IT’S the multi-million pound state-of-the-art building that promised to be a first class health hub fit for the 21st century.
Hailed as a one-stop shop for all health needs for thousands of patients and a much-anticipated walk-in centre, there was great excitement and optimism when Adelaide Health Centre first opened its doors.
But almost four years on those hopes have been shattered.
What should have been a centre of excellence for healthcare has been slammed as a “ghost town” by critics who have branded it a “white elephant” which is costing taxpayers £1.5m per year to run.
But health bosses, who have admitted that Adelaide Health Centre is not yet working to its full capacity, defended the situation, explaining that they have only been in charge of the building since April.
NHS Property Services have now vowed to make Adelaide their priority – to ensure it fulfils its potential.
When it opened in January 2010, the centre, built under the Government’s PFI initiative on the Western Community Hospital site, promised to be a bustling health hub, serving some 20,000 registered patients together with a state-of-the-art walk-in centre.
But currently only 3,500 patients are registered at the GP surgery, after plans for local practices to move in failed, the third floor is home to Solent NHS Trust’s admin staff and there is no full walk-in centre.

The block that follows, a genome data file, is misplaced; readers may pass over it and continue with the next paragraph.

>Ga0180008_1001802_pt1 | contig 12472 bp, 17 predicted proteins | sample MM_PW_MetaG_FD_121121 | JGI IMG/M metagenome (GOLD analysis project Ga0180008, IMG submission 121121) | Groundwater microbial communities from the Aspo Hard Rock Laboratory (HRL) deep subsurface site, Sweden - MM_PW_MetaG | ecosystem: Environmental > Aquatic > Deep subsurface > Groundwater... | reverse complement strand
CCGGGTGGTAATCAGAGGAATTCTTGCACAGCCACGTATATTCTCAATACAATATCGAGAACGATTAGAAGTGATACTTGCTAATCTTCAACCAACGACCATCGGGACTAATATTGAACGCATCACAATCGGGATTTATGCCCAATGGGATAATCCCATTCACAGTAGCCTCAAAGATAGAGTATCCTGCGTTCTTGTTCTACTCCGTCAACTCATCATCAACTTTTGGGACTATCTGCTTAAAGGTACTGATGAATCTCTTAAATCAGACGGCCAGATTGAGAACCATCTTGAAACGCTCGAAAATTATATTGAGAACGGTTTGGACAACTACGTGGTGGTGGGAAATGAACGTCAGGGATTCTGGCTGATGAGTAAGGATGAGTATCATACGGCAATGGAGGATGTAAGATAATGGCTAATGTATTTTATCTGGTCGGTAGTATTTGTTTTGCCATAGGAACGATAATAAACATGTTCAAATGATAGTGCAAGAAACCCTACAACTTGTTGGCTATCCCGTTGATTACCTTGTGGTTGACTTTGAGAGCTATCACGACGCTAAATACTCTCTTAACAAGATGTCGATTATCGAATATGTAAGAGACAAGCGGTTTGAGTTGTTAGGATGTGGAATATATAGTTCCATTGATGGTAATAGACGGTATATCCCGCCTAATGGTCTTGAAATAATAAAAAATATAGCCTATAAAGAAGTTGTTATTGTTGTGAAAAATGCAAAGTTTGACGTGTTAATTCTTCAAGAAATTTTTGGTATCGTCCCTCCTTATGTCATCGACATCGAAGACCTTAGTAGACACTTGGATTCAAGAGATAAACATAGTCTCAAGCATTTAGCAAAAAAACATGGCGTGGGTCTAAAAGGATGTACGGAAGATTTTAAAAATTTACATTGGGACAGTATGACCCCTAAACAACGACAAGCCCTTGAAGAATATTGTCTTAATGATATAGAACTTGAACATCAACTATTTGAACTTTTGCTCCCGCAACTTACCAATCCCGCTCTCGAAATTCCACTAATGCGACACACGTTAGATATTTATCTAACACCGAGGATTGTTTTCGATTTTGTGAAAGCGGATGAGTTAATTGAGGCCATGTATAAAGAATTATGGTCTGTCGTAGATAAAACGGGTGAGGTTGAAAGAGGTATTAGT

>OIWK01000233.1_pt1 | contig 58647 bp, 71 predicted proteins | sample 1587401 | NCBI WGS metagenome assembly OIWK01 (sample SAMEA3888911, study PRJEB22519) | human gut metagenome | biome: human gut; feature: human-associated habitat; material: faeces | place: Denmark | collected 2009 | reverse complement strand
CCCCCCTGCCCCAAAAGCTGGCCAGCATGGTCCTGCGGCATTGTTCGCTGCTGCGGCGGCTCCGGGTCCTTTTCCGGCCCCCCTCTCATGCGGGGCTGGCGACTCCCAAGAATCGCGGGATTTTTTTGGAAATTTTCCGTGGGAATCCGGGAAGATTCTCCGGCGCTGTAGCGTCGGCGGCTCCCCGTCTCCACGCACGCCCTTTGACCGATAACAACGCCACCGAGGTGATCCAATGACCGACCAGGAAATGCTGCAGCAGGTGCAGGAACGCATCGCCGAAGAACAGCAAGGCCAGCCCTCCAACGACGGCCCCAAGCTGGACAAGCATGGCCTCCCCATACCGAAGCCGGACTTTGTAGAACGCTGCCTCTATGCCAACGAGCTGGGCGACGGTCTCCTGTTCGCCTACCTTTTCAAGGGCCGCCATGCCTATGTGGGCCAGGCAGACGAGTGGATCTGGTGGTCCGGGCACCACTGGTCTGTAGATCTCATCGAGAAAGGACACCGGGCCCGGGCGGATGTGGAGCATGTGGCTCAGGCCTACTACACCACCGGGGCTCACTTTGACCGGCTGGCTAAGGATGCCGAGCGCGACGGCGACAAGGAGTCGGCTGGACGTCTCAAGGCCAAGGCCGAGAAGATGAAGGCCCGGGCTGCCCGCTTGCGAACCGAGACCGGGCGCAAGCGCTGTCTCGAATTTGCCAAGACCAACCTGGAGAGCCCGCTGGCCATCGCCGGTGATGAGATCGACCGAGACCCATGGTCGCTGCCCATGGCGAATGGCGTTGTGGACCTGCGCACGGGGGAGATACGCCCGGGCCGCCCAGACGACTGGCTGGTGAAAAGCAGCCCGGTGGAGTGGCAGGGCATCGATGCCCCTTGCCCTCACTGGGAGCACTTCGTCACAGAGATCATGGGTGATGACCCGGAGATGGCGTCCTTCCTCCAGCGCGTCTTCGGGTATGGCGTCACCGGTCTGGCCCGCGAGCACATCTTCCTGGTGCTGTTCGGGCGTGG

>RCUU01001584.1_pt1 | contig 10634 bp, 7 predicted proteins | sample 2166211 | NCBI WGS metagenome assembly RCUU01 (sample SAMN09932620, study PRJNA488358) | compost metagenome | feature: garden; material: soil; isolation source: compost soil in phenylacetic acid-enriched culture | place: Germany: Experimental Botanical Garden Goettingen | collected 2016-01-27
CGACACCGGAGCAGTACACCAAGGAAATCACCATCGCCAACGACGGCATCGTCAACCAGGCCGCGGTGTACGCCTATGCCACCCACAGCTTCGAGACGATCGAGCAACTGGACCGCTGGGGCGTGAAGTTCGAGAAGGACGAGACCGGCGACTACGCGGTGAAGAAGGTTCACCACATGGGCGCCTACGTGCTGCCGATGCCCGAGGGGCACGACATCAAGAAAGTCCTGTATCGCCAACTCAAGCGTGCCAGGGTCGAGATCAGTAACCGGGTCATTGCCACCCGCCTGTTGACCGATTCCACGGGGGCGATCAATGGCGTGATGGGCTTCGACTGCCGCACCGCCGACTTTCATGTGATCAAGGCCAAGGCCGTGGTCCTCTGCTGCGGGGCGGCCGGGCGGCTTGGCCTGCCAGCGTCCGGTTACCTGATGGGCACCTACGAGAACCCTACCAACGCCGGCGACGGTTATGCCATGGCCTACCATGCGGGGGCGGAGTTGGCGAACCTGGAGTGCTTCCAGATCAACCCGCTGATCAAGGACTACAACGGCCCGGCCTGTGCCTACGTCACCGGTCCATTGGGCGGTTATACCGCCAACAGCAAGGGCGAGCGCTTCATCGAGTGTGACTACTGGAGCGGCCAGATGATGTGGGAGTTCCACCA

There is no question about the quality of the building or the services currently running there, such as podiatry and physiotherapy – critics simply want the centre fully utilised and to become the centre of excellence they were promised.
Kevin Liles, who was part of the team who put together the plan for Adelaide before he retired, said: “This is a disgraceful waste of precious public funding.
“It is Southampton’s most expensive, biggest community asset yet it has become a ghost town compared to the hopes we had for it back at the start.
“It is a wasted opportunity because it just seems that the public is paying a lot of money for an admin block.
“The pharmacy, which has the best opening hours in the city, came in and they were promised it would be a buzzing centre, but that just hasn’t happened.
“I think questions need to be asked because it is tiny compared to what it could have been.
“It could be a real centre of excellence for healthcare and health bosses need a kick to get it where it should be.
“Patients using the other surgeries are putting up with terrible accommodation yet there is this purpose-built centre, literally round the corner, doing nothing.
“Deals with GP practices to make the premises affordable must be struck and a walk in centre and minor injury service introduced to stop unnecessary visits Southampton General Hospital’s A&E.”
His views were echoed by Southampton Test MP Alan Whitehead, who vowed to raise the issue with health bosses to ensure the ambitions of the centre are met.
He said: “It has fallen short of what was promised when it was first opened”
It will also be a priority for Southampton city councillor Dave Shields, Cabinet member for health, who believes the difficulty may lie in the fact that it is not run locally.